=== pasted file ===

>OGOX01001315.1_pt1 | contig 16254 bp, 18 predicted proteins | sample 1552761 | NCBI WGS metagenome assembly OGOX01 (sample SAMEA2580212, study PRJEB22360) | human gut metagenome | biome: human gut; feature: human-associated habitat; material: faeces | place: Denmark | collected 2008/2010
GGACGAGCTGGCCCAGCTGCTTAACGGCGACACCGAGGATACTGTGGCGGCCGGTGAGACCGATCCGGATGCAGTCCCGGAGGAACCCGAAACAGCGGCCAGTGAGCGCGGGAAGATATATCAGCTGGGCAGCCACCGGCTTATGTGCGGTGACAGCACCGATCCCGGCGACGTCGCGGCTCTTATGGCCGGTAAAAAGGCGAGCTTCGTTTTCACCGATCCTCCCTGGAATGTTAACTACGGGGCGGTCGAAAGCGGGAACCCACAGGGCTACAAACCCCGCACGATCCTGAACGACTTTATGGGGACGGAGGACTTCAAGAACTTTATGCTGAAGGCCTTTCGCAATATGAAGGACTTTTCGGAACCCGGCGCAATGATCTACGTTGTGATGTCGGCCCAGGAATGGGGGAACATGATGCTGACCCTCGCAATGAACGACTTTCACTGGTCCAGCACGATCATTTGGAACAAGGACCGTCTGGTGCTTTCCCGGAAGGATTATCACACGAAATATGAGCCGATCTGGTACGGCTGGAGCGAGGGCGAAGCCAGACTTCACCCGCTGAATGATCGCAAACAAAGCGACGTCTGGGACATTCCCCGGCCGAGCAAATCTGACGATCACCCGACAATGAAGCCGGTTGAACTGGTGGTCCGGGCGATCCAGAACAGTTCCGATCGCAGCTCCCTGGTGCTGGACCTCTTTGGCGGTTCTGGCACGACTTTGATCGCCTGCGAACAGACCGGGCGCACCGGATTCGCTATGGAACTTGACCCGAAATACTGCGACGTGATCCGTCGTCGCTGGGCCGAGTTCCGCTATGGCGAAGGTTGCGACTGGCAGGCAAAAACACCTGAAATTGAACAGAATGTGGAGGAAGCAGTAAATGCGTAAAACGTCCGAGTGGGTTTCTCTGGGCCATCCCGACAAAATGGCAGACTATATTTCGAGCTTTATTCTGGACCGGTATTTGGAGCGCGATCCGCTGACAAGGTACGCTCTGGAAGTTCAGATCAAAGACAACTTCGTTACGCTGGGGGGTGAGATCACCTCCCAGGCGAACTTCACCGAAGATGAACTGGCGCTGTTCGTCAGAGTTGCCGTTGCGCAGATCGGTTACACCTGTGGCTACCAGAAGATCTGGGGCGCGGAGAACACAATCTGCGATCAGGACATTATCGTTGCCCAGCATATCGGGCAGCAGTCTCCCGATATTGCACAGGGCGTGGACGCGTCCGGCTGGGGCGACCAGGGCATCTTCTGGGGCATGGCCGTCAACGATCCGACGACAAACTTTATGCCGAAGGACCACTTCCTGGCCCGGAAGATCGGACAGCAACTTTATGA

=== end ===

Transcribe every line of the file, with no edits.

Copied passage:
>OGOX01001315.1_pt1 | contig 16254 bp, 18 predicted proteins | sample 1552761 | NCBI WGS metagenome assembly OGOX01 (sample SAMEA2580212, study PRJEB22360) | human gut metagenome | biome: human gut; feature: human-associated habitat; material: faeces | place: Denmark | collected 2008/2010
GGACGAGCTGGCCCAGCTGCTTAACGGCGACACCGAGGATACTGTGGCGGCCGGTGAGACCGATCCGGATGCAGTCCCGGAGGAACCCGAAACAGCGGCCAGTGAGCGCGGGAAGATATATCAGCTGGGCAGCCACCGGCTTATGTGCGGTGACAGCACCGATCCCGGCGACGTCGCGGCTCTTATGGCCGGTAAAAAGGCGAGCTTCGTTTTCACCGATCCTCCCTGGAATGTTAACTACGGGGCGGTCGAAAGCGGGAACCCACAGGGCTACAAACCCCGCACGATCCTGAACGACTTTATGGGGACGGAGGACTTCAAGAACTTTATGCTGAAGGCCTTTCGCAATATGAAGGACTTTTCGGAACCCGGCGCAATGATCTACGTTGTGATGTCGGCCCAGGAATGGGGGAACATGATGCTGACCCTCGCAATGAACGACTTTCACTGGTCCAGCACGATCATTTGGAACAAGGACCGTCTGGTGCTTTCCCGGAAGGATTATCACACGAAATATGAGCCGATCTGGTACGGCTGGAGCGAGGGCGAAGCCAGACTTCACCCGCTGAATGATCGCAAACAAAGCGACGTCTGGGACATTCCCCGGCCGAGCAAATCTGACGATCACCCGACAATGAAGCCGGTTGAACTGGTGGTCCGGGCGATCCAGAACAGTTCCGATCGCAGCTCCCTGGTGCTGGACCTCTTTGGCGGTTCTGGCACGACTTTGATCGCCTGCGAACAGACCGGGCGCACCGGATTCGCTATGGAACTTGACCCGAAATACTGCGACGTGATCCGTCGTCGCTGGGCCGAGTTCCGCTATGGCGAAGGTTGCGACTGGCAGGCAAAAACACCTGAAATTGAACAGAATGTGGAGGAAGCAGTAAATGCGTAAAACGTCCGAGTGGGTTTCTCTGGGCCATCCCGACAAAATGGCAGACTATATTTCGAGCTTTATTCTGGACCGGTATTTGGAGCGCGATCCGCTGACAAGGTACGCTCTGGAAGTTCAGATCAAAGACAACTTCGTTACGCTGGGGGGTGAGATCACCTCCCAGGCGAACTTCACCGAAGATGAACTGGCGCTGTTCGTCAGAGTTGCCGTTGCGCAGATCGGTTACACCTGTGGCTACCAGAAGATCTGGGGCGCGGAGAACACAATCTGCGATCAGGACATTATCGTTGCCCAGCATATCGGGCAGCAGTCTCCCGATATTGCACAGGGCGTGGACGCGTCCGGCTGGGGCGACCAGGGCATCTTCTGGGGCATGGCCGTCAACGATCCGACGACAAACTTTATGCCGAAGGACCACTTCCTGGCCCGGAAGATCGGACAGCAACTTTATGA